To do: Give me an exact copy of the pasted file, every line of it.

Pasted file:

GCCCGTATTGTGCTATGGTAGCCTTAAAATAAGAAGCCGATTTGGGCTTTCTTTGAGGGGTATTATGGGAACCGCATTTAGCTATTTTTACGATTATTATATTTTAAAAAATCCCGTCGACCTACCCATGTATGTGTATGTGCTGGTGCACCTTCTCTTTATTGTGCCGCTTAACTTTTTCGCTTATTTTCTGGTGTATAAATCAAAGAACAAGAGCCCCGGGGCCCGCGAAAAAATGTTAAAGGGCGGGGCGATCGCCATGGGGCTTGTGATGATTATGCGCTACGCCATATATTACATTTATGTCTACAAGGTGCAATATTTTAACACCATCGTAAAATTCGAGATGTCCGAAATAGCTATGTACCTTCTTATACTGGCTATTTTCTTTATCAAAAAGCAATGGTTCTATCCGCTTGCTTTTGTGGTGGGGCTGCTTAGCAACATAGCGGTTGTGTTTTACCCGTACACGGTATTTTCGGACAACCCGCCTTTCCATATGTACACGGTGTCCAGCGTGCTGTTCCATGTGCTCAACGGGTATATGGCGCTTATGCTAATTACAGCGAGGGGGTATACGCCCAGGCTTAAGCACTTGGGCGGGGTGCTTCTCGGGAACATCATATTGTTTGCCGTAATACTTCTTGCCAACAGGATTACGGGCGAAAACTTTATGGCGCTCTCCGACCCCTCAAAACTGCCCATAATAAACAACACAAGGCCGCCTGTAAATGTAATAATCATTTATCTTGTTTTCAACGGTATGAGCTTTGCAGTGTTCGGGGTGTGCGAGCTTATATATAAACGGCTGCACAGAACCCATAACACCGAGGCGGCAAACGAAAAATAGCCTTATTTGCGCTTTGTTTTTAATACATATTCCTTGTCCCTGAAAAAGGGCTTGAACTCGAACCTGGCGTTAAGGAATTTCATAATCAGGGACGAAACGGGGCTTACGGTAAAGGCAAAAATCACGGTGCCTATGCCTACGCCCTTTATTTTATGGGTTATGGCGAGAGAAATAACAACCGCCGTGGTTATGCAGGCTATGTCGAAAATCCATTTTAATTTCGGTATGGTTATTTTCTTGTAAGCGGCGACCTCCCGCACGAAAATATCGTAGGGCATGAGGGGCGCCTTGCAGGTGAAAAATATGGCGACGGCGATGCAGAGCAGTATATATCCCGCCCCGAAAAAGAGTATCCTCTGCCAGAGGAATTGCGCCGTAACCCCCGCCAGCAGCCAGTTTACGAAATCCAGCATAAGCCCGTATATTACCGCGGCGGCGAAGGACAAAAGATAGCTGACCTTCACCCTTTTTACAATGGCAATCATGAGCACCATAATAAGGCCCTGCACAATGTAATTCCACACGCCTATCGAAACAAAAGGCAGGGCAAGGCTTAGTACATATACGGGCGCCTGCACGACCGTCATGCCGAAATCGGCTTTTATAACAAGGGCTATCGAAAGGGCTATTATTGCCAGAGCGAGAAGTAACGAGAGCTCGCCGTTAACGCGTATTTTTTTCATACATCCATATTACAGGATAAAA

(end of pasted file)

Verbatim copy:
GCCCGTATTGTGCTATGGTAGCCTTAAAATAAGAAGCCGATTTGGGCTTTCTTTGAGGGGTATTATGGGAACCGCATTTAGCTATTTTTACGATTATTATATTTTAAAAAATCCCGTCGACCTACCCATGTATGTGTATGTGCTGGTGCACCTTCTCTTTATTGTGCCGCTTAACTTTTTCGCTTATTTTCTGGTGTATAAATCAAAGAACAAGAGCCCCGGGGCCCGCGAAAAAATGTTAAAGGGCGGGGCGATCGCCATGGGGCTTGTGATGATTATGCGCTACGCCATATATTACATTTATGTCTACAAGGTGCAATATTTTAACACCATCGTAAAATTCGAGATGTCCGAAATAGCTATGTACCTTCTTATACTGGCTATTTTCTTTATCAAAAAGCAATGGTTCTATCCGCTTGCTTTTGTGGTGGGGCTGCTTAGCAACATAGCGGTTGTGTTTTACCCGTACACGGTATTTTCGGACAACCCGCCTTTCCATATGTACACGGTGTCCAGCGTGCTGTTCCATGTGCTCAACGGGTATATGGCGCTTATGCTAATTACAGCGAGGGGGTATACGCCCAGGCTTAAGCACTTGGGCGGGGTGCTTCTCGGGAACATCATATTGTTTGCCGTAATACTTCTTGCCAACAGGATTACGGGCGAAAACTTTATGGCGCTCTCCGACCCCTCAAAACTGCCCATAATAAACAACACAAGGCCGCCTGTAAATGTAATAATCATTTATCTTGTTTTCAACGGTATGAGCTTTGCAGTGTTCGGGGTGTGCGAGCTTATATATAAACGGCTGCACAGAACCCATAACACCGAGGCGGCAAACGAAAAATAGCCTTATTTGCGCTTTGTTTTTAATACATATTCCTTGTCCCTGAAAAAGGGCTTGAACTCGAACCTGGCGTTAAGGAATTTCATAATCAGGGACGAAACGGGGCTTACGGTAAAGGCAAAAATCACGGTGCCTATGCCTACGCCCTTTATTTTATGGGTTATGGCGAGAGAAATAACAACCGCCGTGGTTATGCAGGCTATGTCGAAAATCCATTTTAATTTCGGTATGGTTATTTTCTTGTAAGCGGCGACCTCCCGCACGAAAATATCGTAGGGCATGAGGGGCGCCTTGCAGGTGAAAAATATGGCGACGGCGATGCAGAGCAGTATATATCCCGCCCCGAAAAAGAGTATCCTCTGCCAGAGGAATTGCGCCGTAACCCCCGCCAGCAGCCAGTTTACGAAATCCAGCATAAGCCCGTATATTACCGCGGCGGCGAAGGACAAAAGATAGCTGACCTTCACCCTTTTTACAATGGCAATCATGAGCACCATAATAAGGCCCTGCACAATGTAATTCCACACGCCTATCGAAACAAAAGGCAGGGCAAGGCTTAGTACATATACGGGCGCCTGCACGACCGTCATGCCGAAATCGGCTTTTATAACAAGGGCTATCGAAAGGGCTATTATTGCCAGAGCGAGAAGTAACGAGAGCTCGCCGTTAACGCGTATTTTTTTCATACATCCATATTACAGGATAAAA